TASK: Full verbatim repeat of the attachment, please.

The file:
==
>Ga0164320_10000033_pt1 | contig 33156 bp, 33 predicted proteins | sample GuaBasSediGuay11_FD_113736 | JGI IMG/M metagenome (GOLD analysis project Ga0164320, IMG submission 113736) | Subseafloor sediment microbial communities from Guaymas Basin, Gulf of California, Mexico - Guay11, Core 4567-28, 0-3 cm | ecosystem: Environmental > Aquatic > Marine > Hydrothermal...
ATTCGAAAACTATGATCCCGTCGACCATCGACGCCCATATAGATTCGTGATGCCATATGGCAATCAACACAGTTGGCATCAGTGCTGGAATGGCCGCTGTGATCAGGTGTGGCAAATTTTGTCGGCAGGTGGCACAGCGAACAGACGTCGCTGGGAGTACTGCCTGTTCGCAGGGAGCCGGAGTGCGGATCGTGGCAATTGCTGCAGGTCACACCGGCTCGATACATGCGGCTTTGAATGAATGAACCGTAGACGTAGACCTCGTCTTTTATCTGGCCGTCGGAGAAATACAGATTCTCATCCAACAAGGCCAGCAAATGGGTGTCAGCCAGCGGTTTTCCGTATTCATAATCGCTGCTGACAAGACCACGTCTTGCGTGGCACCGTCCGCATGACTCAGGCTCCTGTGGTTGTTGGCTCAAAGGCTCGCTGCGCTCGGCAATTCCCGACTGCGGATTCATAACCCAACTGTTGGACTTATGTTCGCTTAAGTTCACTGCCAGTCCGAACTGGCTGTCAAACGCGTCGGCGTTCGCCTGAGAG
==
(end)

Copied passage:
>Ga0164320_10000033_pt1 | contig 33156 bp, 33 predicted proteins | sample GuaBasSediGuay11_FD_113736 | JGI IMG/M metagenome (GOLD analysis project Ga0164320, IMG submission 113736) | Subseafloor sediment microbial communities from Guaymas Basin, Gulf of California, Mexico - Guay11, Core 4567-28, 0-3 cm | ecosystem: Environmental > Aquatic > Marine > Hydrothermal...
ATTCGAAAACTATGATCCCGTCGACCATCGACGCCCATATAGATTCGTGATGCCATATGGCAATCAACACAGTTGGCATCAGTGCTGGAATGGCCGCTGTGATCAGGTGTGGCAAATTTTGTCGGCAGGTGGCACAGCGAACAGACGTCGCTGGGAGTACTGCCTGTTCGCAGGGAGCCGGAGTGCGGATCGTGGCAATTGCTGCAGGTCACACCGGCTCGATACATGCGGCTTTGAATGAATGAACCGTAGACGTAGACCTCGTCTTTTATCTGGCCGTCGGAGAAATACAGATTCTCATCCAACAAGGCCAGCAAATGGGTGTCAGCCAGCGGTTTTCCGTATTCATAATCGCTGCTGACAAGACCACGTCTTGCGTGGCACCGTCCGCATGACTCAGGCTCCTGTGGTTGTTGGCTCAAAGGCTCGCTGCGCTCGGCAATTCCCGACTGCGGATTCATAACCCAACTGTTGGACTTATGTTCGCTTAAGTTCACTGCCAGTCCGAACTGGCTGTCAAACGCGTCGGCGTTCGCCTGAGAG